The lion's share of media coverage for this year's Apple World Wide Developer Conference focused on the latest iterations of the company's computer and mobile hardware operating systems, OS X and iOS. But a full third of the conference's day one keynote was devoted to a topic that received considerably less chatter: Swift. Apple Inc.'s freshly minted programming language prompted a more enthusiastic response from the thousands of developers in attendance than anything revealed about Apple's upcoming operating system upgrades (although the room went nuts for that stuff too).
In simple terms, Swift is designed to replace an aging and difficult-to-master coding language called Objective-C, and should allow developers to make increasingly complex iOS applications more stable with less frustration and in less time.
"If people aren't talking that much about Swift, a large part of that is that most people that write about technology aren't capable of understanding it, including me," says former Time Magazine editor-at-large and founder of Technologizer Harry McCracken. He believes Apple's introduction of Swift will likely make a whole lot of programmers very happy.
"Of all of the developers who work on iOS that I've met, I've never heard of anybody say they love Objective-C. Working with it is one of the downsides of working in iOS development."
Mr. McCracken believes that removing the reviled programming language from the equation should convince more developers to develop apps for iOS. Perhaps more importantly, it could draw them away from the growing allure of coding software to run on Google's Android operating system, as the increasing number of Android devices being sold around the world make it a fiscally tempting platform to code for.
WWDC is an event that is held to woo those application developers who find themselves elbows-deep in code on a regular basis. But while there was optimism on the show floor about the new scripting language and its importance, it was hedged by worries of groping through a largely unknown system.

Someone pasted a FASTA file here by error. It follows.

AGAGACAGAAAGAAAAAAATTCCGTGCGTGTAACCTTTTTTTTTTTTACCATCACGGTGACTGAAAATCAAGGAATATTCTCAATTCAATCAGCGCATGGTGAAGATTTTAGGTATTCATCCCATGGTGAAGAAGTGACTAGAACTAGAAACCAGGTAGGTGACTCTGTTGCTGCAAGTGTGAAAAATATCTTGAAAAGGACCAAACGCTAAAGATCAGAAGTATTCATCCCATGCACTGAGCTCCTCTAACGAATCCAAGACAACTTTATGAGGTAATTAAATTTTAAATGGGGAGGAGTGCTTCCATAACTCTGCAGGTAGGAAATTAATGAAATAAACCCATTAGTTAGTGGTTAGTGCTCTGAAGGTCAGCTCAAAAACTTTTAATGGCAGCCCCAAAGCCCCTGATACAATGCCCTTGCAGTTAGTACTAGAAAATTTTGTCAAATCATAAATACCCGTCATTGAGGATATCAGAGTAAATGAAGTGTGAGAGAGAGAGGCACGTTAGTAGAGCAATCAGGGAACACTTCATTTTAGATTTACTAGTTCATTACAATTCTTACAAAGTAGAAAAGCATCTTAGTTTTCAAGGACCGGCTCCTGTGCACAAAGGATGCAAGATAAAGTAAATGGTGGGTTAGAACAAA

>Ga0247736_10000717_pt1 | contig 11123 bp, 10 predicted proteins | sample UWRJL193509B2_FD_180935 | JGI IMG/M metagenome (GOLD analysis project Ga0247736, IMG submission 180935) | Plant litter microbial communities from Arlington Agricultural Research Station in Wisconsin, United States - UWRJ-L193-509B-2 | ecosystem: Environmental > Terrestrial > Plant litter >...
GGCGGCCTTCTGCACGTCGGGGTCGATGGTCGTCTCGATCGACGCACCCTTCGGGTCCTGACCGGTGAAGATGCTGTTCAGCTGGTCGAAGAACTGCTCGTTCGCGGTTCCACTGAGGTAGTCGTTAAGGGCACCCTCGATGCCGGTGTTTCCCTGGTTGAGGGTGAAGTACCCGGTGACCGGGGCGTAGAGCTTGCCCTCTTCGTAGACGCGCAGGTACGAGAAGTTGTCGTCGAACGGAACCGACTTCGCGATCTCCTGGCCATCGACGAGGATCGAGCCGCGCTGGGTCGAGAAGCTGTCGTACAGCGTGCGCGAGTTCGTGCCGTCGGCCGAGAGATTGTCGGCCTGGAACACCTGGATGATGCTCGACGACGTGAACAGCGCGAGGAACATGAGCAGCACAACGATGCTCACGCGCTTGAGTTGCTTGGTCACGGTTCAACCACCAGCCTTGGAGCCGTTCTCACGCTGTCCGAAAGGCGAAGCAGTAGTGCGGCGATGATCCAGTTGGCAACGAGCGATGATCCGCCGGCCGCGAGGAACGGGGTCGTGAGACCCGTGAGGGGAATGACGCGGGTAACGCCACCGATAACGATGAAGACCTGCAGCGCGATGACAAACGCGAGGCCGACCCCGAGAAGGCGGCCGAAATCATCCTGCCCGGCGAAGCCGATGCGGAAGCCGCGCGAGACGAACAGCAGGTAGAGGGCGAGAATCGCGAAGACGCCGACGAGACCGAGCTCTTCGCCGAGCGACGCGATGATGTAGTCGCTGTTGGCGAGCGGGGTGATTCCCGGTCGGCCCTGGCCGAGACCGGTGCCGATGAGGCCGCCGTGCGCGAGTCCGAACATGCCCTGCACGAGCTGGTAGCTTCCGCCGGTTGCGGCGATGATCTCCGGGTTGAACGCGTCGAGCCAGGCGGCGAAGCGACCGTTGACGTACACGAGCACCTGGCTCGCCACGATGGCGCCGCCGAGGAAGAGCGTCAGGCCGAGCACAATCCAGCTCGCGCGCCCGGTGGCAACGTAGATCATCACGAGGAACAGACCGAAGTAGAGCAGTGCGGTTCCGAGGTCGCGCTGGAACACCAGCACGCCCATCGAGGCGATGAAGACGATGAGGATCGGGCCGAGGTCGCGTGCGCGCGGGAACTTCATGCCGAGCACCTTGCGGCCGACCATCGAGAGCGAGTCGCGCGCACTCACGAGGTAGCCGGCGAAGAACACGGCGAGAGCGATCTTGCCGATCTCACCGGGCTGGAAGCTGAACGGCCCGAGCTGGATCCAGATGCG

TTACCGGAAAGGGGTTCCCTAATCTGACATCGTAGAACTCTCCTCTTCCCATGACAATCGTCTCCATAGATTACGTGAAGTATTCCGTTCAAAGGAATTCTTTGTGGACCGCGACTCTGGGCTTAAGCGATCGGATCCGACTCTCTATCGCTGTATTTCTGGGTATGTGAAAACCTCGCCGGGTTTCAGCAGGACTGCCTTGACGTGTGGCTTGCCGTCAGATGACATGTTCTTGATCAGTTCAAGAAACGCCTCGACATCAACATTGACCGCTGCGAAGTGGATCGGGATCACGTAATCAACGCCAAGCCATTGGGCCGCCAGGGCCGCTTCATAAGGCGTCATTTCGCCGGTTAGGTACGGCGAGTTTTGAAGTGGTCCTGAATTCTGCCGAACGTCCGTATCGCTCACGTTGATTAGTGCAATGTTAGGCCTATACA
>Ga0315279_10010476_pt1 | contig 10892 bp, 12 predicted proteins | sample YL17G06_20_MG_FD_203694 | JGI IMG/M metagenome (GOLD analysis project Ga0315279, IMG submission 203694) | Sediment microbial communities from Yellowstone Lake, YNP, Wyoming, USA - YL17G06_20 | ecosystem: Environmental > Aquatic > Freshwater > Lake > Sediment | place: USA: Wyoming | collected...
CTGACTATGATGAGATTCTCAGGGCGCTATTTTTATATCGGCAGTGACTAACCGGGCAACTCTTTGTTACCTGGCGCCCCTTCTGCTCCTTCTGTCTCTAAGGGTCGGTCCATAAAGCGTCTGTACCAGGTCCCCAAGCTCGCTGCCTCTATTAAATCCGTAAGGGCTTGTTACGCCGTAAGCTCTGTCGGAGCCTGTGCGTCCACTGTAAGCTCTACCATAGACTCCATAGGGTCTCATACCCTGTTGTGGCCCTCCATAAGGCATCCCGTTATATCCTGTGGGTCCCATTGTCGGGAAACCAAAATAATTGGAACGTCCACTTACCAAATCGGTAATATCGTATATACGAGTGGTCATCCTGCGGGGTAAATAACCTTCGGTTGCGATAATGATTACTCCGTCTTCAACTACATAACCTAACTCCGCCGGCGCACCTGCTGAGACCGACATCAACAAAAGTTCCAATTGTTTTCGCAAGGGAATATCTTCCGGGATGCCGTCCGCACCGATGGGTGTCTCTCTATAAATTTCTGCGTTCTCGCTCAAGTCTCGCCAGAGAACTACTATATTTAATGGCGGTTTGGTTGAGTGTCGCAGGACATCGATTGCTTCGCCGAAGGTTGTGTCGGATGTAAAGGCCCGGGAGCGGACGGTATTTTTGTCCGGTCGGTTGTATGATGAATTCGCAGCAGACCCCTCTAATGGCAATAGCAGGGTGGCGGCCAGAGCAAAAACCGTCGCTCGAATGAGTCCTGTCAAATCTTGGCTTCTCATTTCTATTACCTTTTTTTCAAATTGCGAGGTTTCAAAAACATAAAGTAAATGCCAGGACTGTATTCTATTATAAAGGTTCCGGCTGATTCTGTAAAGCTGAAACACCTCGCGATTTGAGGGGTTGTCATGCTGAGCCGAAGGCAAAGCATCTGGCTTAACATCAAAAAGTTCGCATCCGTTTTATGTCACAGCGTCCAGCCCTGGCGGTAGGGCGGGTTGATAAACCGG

"Programming languages only gain traction is they have a strong community of developers using them. Today, Swift has none," says Jason Krogh, CEO of Toronto-based app development company Sago Sago. "Objective-C is unpopular among many developers who work in more modern languages such as C#. So everyone will be keen to see how this plays out. For Apple it is a massive and important undertaking."
For the time being, he's not sure what effect, if any, Swift will have on the development community, and in turn, the apps iPhone and iPad users download from the iTunes App Store.
Which is why Apple's doing everything they can to help Swift gain momentum as quickly as possible: The Swift Programming Language reference book was made available for download at no cost on June 1 via iBooks.
"I think especially for me and smaller companies just getting started it's going to be a lot easier to create larger more complex apps with less resources than they would have had to have used in the past," says Jonah Siegle, an Edmonton-based developer who's worked on applications for iOS for the past four years. "It'll be more stable code too, as it's easier to read and understand. And it'll be easier for people to get started."
At this point, there's no word on how Swift will dovetail with Apple's other software announcements. Some wonder if companies looking to marry Apple's new HealthKit or HomeKit features to their hardware and companion apps will be forced to use the Swift to code for the new standards.
One thing is clear: Apple isn't known for producing unsuccessful products. Even if learning and using Swift presents challenges to the developer community, those 800 million iOS devices CEO Tim Cook mentioned will act as a strong incentive to take the plunge and to do so swiftly.